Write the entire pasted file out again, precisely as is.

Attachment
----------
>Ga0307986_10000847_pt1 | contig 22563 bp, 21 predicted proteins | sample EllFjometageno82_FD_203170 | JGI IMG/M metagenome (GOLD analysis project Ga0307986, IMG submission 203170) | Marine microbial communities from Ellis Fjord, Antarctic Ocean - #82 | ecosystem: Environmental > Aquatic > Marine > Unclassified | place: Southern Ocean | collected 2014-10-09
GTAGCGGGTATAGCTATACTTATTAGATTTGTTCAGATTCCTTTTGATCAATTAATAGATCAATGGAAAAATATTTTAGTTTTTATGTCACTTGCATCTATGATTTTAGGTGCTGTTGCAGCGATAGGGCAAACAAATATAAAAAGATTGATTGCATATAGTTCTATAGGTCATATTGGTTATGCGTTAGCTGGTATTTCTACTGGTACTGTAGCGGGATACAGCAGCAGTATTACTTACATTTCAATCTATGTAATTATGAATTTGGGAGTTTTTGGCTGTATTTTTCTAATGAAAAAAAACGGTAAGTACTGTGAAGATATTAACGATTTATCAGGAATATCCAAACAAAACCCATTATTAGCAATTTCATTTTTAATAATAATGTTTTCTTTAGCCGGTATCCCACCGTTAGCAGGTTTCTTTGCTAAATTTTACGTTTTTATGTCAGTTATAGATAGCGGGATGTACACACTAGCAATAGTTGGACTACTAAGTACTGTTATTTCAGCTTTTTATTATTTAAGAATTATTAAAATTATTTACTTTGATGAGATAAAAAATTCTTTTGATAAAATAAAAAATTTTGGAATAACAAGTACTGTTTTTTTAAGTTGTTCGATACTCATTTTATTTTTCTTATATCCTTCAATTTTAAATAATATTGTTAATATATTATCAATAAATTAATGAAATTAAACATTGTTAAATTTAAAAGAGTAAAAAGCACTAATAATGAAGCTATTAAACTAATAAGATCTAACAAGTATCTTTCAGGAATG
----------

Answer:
>Ga0307986_10000847_pt1 | contig 22563 bp, 21 predicted proteins | sample EllFjometageno82_FD_203170 | JGI IMG/M metagenome (GOLD analysis project Ga0307986, IMG submission 203170) | Marine microbial communities from Ellis Fjord, Antarctic Ocean - #82 | ecosystem: Environmental > Aquatic > Marine > Unclassified | place: Southern Ocean | collected 2014-10-09
GTAGCGGGTATAGCTATACTTATTAGATTTGTTCAGATTCCTTTTGATCAATTAATAGATCAATGGAAAAATATTTTAGTTTTTATGTCACTTGCATCTATGATTTTAGGTGCTGTTGCAGCGATAGGGCAAACAAATATAAAAAGATTGATTGCATATAGTTCTATAGGTCATATTGGTTATGCGTTAGCTGGTATTTCTACTGGTACTGTAGCGGGATACAGCAGCAGTATTACTTACATTTCAATCTATGTAATTATGAATTTGGGAGTTTTTGGCTGTATTTTTCTAATGAAAAAAAACGGTAAGTACTGTGAAGATATTAACGATTTATCAGGAATATCCAAACAAAACCCATTATTAGCAATTTCATTTTTAATAATAATGTTTTCTTTAGCCGGTATCCCACCGTTAGCAGGTTTCTTTGCTAAATTTTACGTTTTTATGTCAGTTATAGATAGCGGGATGTACACACTAGCAATAGTTGGACTACTAAGTACTGTTATTTCAGCTTTTTATTATTTAAGAATTATTAAAATTATTTACTTTGATGAGATAAAAAATTCTTTTGATAAAATAAAAAATTTTGGAATAACAAGTACTGTTTTTTTAAGTTGTTCGATACTCATTTTATTTTTCTTATATCCTTCAATTTTAAATAATATTGTTAATATATTATCAATAAATTAATGAAATTAAACATTGTTAAATTTAAAAGAGTAAAAAGCACTAATAATGAAGCTATTAAACTAATAAGATCTAACAAGTATCTTTCAGGAATG